Overcoming Extraneous Wood Color Variation During Low-Magnification Reflected-Light Image Analysis of Conifer Tree Rings
Keywords:Dendrochronology, low-magnification reflected-light image analysis, wood color, conifer, bleaching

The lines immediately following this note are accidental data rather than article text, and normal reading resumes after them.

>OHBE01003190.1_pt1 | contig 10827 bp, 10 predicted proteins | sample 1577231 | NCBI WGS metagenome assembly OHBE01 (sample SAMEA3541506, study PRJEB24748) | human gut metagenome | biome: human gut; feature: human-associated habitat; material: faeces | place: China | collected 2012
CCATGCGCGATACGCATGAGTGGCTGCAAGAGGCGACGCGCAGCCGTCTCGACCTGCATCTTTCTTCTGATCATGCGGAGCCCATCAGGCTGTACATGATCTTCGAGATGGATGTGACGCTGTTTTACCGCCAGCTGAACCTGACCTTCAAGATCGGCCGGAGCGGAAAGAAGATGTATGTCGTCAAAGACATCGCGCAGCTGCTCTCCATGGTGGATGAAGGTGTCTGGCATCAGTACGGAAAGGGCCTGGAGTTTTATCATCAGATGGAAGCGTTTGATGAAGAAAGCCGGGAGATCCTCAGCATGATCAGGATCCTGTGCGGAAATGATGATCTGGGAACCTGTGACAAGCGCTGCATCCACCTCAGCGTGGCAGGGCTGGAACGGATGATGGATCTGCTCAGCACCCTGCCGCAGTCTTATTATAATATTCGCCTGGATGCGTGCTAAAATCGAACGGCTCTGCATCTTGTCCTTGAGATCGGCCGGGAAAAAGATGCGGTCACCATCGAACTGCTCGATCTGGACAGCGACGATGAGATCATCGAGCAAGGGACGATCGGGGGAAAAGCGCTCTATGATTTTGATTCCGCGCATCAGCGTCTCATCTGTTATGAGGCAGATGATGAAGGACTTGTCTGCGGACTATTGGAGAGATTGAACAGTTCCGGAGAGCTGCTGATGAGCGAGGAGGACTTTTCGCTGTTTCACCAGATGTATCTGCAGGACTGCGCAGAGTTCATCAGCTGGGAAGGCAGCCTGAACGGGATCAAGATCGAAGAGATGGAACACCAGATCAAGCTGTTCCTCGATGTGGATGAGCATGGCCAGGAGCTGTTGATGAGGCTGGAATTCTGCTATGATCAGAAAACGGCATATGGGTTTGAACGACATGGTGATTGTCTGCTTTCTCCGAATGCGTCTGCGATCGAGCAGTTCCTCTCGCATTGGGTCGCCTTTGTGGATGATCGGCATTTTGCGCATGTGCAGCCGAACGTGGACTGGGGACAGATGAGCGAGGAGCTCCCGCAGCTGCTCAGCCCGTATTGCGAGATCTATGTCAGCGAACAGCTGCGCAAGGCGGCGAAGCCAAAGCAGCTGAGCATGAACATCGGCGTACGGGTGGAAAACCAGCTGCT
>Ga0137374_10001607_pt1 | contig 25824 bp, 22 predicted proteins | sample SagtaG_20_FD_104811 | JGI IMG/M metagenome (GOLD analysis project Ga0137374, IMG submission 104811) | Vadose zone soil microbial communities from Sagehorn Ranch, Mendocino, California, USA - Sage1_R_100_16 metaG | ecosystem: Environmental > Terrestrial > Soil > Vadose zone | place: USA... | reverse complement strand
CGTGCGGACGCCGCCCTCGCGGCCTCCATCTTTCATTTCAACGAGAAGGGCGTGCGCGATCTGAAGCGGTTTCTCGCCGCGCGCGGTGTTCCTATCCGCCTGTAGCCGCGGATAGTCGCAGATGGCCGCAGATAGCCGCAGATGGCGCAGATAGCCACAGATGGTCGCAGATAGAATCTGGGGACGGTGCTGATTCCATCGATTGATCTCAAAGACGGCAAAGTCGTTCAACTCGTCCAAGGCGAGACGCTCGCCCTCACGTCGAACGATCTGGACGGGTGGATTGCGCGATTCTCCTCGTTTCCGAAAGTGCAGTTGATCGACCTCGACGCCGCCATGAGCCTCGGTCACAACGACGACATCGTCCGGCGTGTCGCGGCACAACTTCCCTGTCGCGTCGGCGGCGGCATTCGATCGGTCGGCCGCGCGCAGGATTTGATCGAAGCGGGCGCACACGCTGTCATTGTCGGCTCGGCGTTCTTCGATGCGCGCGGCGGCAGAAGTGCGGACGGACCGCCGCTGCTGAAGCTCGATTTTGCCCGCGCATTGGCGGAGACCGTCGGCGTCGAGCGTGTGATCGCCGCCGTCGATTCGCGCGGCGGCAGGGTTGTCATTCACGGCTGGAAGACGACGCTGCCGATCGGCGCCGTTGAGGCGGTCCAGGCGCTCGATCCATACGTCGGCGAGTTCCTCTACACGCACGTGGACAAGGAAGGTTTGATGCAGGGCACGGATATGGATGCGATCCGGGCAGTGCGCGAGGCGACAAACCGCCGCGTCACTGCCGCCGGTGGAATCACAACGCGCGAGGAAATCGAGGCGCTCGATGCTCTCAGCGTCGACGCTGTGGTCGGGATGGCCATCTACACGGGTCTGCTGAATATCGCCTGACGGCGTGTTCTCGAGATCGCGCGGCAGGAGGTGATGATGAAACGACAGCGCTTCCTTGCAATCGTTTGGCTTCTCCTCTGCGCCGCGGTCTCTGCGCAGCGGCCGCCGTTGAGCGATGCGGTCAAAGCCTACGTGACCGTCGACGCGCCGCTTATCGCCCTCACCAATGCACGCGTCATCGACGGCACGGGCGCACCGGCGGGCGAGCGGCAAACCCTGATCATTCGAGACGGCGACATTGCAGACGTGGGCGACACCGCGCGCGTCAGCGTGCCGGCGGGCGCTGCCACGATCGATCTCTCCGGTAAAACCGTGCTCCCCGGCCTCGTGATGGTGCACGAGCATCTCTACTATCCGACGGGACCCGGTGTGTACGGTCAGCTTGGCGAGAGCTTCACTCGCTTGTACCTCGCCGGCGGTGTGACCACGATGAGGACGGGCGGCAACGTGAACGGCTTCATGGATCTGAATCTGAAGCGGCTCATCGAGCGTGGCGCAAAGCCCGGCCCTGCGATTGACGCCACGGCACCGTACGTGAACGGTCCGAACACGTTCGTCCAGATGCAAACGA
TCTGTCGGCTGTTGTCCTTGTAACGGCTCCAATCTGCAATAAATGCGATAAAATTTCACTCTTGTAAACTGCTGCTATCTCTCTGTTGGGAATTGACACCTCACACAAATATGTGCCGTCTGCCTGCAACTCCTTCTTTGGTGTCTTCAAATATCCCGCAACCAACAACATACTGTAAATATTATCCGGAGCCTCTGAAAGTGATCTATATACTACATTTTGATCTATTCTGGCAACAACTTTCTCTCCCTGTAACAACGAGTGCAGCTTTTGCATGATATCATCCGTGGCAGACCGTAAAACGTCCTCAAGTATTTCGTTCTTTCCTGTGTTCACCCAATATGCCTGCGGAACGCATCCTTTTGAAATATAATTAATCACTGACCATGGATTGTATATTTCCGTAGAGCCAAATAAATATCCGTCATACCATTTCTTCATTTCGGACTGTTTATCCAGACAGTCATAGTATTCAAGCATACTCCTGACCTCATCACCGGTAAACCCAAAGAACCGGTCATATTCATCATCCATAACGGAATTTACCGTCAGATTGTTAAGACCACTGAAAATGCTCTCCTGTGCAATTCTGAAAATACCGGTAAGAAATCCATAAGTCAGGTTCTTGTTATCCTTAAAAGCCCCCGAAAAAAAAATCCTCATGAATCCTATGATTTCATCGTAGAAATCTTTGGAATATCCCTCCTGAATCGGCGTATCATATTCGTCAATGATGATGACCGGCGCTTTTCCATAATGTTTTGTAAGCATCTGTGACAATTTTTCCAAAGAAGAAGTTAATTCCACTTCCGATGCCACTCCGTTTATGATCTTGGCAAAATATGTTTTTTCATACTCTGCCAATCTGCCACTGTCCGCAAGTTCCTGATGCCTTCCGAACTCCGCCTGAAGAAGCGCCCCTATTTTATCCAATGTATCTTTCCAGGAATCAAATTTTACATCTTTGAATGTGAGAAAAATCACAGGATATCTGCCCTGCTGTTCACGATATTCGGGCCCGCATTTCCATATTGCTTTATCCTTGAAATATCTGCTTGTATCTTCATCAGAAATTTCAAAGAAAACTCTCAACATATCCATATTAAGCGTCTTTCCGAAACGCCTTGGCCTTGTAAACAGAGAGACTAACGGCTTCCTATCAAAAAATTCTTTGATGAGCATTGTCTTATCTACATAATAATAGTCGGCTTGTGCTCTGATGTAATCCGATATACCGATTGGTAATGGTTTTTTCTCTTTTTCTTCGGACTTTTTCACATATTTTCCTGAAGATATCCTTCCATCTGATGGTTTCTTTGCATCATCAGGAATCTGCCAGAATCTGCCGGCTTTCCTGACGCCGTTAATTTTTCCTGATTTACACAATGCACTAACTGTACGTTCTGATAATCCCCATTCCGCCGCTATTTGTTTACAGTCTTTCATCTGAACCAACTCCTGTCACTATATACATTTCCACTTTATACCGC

AbstractThe objective of this study was to test ways of overcoming extraneous wood color variation during low-magnification reftected-light image analysis of conifer tree rings and thereby improve the applicability of reflected-light image analysis in dendrochronology. Increment cores from ponderosa pines exhibiting strong heartwood discoloration were examined using image analysis. The research design included three sample preparation treatments (CONTROL, EXTRACT, or BLEACH) crossed with two dendrochronology treatments (STANDARD or RESIDUAL) crossed with two data treatments (SPLIT at the heartwood-sapwood boundary or left at FULL length) to remove the effects of the extraneous color variation. Using a combination of two ring-brightness variables and total ring width, the climate-ring growth model of the EXTRACT-RESIDUAL-FULL was strongest and explained 31.2% of variation in July-October precipitation of southeastern Arizona. Organic extraction (EXTRACT) was helpful in this study but did not fully remove heartwood discoloration. Weak bleaching (BLEACH) removed extraneous color, including heartwood discoloration, but it also removed the ring-brightness signal related to climate. Removing autocorrelation from brightness variables (RESIDUAL) overcame the problem of extraneous color but also possibly removed environmentally relevant information. Keeping brightness series at full length (FULL) worked satisfactorily. Hopefully, future research can successfully isolate some other bleaching, extraction, and/or staining treatment that removes only extraneous color variation from the wood while retaining environmentally relevant color variation so that low-magnification reflected-light image analysis can be widely applicable in dendrochronological studies of conifers.
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